Accenture study finds 60% of consumers would consider plug-in electric vehicles for next car, but charging preferences could challenge utilities; plug-in hybrids preferred over pure EVs
The majority of consumers would consider buying a plug-in electric vehicle (PEVs) for their next car purchase, according to a global study by Accenture. A strong majority (71%) would prefer a plug-in-hybrid to a pure battery-electric vehicle. But an accompanying report concludes that consumer preferences for charging PEVs could increase the cost and complexity of managing the electricity grid and charging infrastructure.
“Plug-in electric vehicles: changing perceptions, hedging bets”, a study of more than 7,000 people in 13 countries, found that 60% of consumers would consider buying a PEV for their next car purchase. 68% would probably or certainly do so within the next three years (23% certainly, 45% probably). Respondents in China are by far the most enthusiastic, with 96% of them probably or certainly considering a purchase in the next three years.
|A global average of 60% would consider a PEV for the next vehicle purchase. Click to enlarge.|
Consumers’ preferences for charging PEVs, however, could challenge utilities and charging service providers by increasing grid congestion and peak time electricity demand. Other findings of the study include:
67% of consumers are not willing to let charge point operators limit when they can charge their PEV. A further 20% would only accept limits if they fell within time periods they had chosen. This would reduce the scope to manage electricity demand and avoid grid congestion.
62% would reject battery swapping, preferring to plug in their car to recharge the battery. This could limit the opportunity for charging off peak, when battery swapping companies would most likely refuel batteries.
55% would only plug in their PEV when they need to charge up, rather than whenever they park. This behavior could result in less predictable charging patterns and could reduce the demand for public charging infrastructure.
Only 29% of car drivers would buy fully electric PEVs. 71% would prefer plug-in hybrid EVs (PHEVs). 85% say fully electric PEVs have insufficient battery range to cover their daily driving needs. 83% cite the insufficient availability of charging points and 70% think charging times for full plug-in EVs are too long.
Although the average consumer drives no more than 40 miles/60 kilometers (km) per day, 52% of the respondents say that to consider any form of PEV for their next purchase, that vehicle would need to offer a range of more than 400 km (249 miles).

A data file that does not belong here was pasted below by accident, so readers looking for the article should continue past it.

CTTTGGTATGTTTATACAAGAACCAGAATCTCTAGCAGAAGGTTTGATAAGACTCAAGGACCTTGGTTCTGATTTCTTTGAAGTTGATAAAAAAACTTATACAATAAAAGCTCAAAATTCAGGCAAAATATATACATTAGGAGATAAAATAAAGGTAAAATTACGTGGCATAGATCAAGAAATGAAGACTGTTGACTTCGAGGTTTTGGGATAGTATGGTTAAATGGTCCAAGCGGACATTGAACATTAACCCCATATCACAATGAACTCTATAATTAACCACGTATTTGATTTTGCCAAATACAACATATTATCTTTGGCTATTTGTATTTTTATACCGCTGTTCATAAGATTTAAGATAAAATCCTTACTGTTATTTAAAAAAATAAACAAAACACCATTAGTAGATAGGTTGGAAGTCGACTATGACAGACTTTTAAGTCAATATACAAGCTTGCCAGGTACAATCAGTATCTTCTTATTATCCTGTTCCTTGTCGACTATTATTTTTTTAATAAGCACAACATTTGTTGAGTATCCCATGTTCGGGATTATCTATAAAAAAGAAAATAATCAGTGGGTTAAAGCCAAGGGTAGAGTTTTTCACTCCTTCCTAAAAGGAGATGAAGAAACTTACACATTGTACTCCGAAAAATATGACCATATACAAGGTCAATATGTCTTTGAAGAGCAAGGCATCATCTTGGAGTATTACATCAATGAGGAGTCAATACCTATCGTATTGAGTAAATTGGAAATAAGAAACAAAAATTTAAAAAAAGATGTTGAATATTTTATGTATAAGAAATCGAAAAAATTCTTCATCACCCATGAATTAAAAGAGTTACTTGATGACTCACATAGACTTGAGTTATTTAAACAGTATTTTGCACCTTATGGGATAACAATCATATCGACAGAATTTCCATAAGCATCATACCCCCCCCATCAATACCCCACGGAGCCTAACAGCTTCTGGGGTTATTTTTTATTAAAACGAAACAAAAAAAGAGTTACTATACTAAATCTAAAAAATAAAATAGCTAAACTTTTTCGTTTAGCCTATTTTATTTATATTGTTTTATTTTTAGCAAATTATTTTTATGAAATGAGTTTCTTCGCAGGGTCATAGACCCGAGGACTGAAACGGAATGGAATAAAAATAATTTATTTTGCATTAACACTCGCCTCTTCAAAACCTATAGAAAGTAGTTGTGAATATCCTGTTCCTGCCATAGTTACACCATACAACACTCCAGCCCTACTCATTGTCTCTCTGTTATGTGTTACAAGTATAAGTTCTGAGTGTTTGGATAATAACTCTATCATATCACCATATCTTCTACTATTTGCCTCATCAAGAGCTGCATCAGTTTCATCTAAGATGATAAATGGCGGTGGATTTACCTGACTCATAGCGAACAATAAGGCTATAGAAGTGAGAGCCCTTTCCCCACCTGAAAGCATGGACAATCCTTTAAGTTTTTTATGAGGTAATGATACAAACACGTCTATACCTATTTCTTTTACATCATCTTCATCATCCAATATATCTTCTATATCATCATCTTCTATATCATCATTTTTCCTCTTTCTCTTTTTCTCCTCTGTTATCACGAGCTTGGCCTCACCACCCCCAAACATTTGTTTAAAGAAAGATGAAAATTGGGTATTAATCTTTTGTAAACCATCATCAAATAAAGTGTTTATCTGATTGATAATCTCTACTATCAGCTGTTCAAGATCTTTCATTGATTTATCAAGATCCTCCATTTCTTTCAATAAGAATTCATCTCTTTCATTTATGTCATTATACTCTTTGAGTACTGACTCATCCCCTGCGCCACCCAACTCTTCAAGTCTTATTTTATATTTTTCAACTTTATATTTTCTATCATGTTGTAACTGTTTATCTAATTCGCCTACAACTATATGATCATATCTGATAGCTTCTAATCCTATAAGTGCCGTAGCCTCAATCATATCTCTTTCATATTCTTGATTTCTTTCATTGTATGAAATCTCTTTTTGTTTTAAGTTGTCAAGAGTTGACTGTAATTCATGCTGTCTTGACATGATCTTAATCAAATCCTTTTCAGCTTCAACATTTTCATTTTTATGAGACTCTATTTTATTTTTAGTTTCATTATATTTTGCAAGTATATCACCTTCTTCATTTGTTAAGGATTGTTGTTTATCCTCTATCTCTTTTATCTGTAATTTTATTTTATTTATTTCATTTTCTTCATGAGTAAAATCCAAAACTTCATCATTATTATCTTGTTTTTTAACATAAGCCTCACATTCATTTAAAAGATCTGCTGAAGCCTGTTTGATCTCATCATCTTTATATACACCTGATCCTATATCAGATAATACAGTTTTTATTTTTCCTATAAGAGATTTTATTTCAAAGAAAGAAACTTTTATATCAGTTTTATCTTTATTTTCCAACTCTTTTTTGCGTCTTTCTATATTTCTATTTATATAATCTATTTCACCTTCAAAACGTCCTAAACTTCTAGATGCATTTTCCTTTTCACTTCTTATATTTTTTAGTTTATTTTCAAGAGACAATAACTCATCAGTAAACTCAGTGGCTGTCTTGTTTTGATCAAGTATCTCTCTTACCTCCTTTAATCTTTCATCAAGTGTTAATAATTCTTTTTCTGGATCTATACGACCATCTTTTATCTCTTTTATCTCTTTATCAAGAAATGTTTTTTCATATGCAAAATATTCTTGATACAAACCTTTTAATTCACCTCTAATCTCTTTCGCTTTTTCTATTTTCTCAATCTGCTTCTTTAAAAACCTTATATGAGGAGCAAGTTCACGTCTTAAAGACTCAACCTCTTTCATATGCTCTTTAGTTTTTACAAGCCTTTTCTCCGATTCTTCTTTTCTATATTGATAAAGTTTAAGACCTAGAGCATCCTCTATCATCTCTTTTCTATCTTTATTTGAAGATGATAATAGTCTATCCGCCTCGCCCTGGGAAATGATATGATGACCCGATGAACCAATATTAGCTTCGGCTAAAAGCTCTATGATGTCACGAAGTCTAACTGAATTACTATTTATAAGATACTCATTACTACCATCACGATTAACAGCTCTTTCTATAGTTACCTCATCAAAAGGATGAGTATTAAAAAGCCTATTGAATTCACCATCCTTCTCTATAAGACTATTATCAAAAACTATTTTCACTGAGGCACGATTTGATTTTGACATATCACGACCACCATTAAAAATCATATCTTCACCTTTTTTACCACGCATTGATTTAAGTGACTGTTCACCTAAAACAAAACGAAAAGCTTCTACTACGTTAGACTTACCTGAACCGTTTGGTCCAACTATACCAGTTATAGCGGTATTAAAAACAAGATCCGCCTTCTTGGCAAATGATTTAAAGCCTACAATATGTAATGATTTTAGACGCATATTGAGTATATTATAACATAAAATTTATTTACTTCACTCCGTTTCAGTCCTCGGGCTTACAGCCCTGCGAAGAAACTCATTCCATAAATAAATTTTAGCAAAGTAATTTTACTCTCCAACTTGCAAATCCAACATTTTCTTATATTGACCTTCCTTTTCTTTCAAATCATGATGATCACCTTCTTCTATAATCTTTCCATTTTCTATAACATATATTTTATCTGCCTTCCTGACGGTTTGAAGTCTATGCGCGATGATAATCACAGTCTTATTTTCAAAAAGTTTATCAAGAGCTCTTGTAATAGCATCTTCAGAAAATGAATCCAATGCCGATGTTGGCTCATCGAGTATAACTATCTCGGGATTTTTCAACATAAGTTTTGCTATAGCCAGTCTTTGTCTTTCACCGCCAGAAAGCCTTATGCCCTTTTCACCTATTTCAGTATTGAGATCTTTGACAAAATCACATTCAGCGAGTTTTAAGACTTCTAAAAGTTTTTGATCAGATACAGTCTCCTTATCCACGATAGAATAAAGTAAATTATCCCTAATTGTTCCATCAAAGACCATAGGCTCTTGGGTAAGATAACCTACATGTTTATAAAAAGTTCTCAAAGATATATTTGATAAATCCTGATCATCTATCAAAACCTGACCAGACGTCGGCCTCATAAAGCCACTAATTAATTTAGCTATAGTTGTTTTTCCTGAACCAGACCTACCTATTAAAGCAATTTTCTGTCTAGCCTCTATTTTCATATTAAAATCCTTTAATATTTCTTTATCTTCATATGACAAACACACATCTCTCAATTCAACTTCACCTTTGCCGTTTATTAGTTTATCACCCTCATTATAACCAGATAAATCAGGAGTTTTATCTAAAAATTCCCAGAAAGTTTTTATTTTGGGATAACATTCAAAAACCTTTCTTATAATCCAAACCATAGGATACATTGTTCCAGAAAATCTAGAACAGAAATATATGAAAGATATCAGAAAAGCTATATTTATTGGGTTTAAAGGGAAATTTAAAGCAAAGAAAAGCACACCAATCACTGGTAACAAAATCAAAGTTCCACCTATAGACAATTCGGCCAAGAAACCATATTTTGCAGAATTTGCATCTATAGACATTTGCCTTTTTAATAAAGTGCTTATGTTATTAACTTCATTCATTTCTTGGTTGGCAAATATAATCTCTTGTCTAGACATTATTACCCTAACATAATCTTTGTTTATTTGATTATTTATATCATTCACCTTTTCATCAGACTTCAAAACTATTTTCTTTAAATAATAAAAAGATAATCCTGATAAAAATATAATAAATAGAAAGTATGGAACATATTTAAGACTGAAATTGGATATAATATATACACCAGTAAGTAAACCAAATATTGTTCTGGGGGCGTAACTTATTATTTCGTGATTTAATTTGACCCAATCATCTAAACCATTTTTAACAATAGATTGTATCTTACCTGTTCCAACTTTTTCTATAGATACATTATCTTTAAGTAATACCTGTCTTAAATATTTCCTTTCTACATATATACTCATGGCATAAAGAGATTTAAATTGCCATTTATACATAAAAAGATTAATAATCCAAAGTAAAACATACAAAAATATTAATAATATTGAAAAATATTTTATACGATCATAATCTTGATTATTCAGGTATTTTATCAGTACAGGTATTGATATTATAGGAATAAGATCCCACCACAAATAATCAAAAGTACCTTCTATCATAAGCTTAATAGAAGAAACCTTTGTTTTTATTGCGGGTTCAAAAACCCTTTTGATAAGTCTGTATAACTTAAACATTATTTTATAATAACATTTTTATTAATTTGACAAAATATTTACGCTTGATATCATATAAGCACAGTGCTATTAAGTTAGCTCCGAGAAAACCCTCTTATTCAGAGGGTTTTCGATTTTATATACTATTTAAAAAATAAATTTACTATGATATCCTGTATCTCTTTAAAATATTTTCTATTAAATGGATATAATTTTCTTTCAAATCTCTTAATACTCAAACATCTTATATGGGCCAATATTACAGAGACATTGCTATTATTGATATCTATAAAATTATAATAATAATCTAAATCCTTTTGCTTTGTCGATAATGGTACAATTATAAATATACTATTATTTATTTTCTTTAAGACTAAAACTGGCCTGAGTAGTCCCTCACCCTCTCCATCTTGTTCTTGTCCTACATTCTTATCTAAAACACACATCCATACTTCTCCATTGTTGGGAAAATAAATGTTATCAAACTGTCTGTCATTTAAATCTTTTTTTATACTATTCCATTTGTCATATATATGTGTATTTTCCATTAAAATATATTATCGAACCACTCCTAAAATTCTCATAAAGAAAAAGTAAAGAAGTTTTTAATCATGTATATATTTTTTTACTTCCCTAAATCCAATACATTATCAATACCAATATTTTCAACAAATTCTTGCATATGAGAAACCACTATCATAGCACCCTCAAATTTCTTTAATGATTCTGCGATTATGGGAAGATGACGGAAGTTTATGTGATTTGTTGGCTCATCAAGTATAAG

80% would want to know the source of the electricity used to charge their car. 45% say that the fuel source would have an impact on their decision to buy a PEV. Of these, 85% would be encouraged to buy a PEV if the fuel source was renewable. Nuclear and fossil fuel generated electricity would discourage 48% and 51% respectively from buying a PEV.
51% of consumers would be motivated to buy a PEV for their next purchase if the total running cost was lower than for a conventional vehicle. More important, however, would be the availability of charging points (63%) and the battery range being equal to a full tank of a conventional car (53%).
When asked what incentives would encourage them to switch to a PEV, 65% of respondents cite free parking, 44% point to toll discounts and 43% to the availability of priority lanes as potential incentives.
Utilities may face strong competition in the charging services market. When asked who they would prefer to buy charging services from, 79% put utilities in their top three choices. 71% listed gas/ diesel service stations in their top three. Retailers and local governments fare less well on 51% and 48% respectively. The vast majority of car drivers would want to pay as they charge, as they do for fuel today, requiring utilities to consider changes to their revenue and billing systems if they are to service the market.
The study makes recommendations for energy utilities:
Reach consumers through commercial alliances with automotive distributors: this will help monitor local demand for PEVs and their impact on infrastructure. It will also give them advantaged access to new customers as they purchase PEVs.
Optimize infrastructure through collaboration with distribution network operators (DNOs): This includes investing in smart charging to automate charging at times and speeds optimal to the grid and generation capacity. Utilities should also use analytics to exploit consumer usage to better determine patterns of demand and supply.
Engage consumers through market segmentation: Target customer groups with different offers to increase margins as adoption rises. Utilities should also ensure the focus of PEV pilots covers the customer experience as well as technology issues.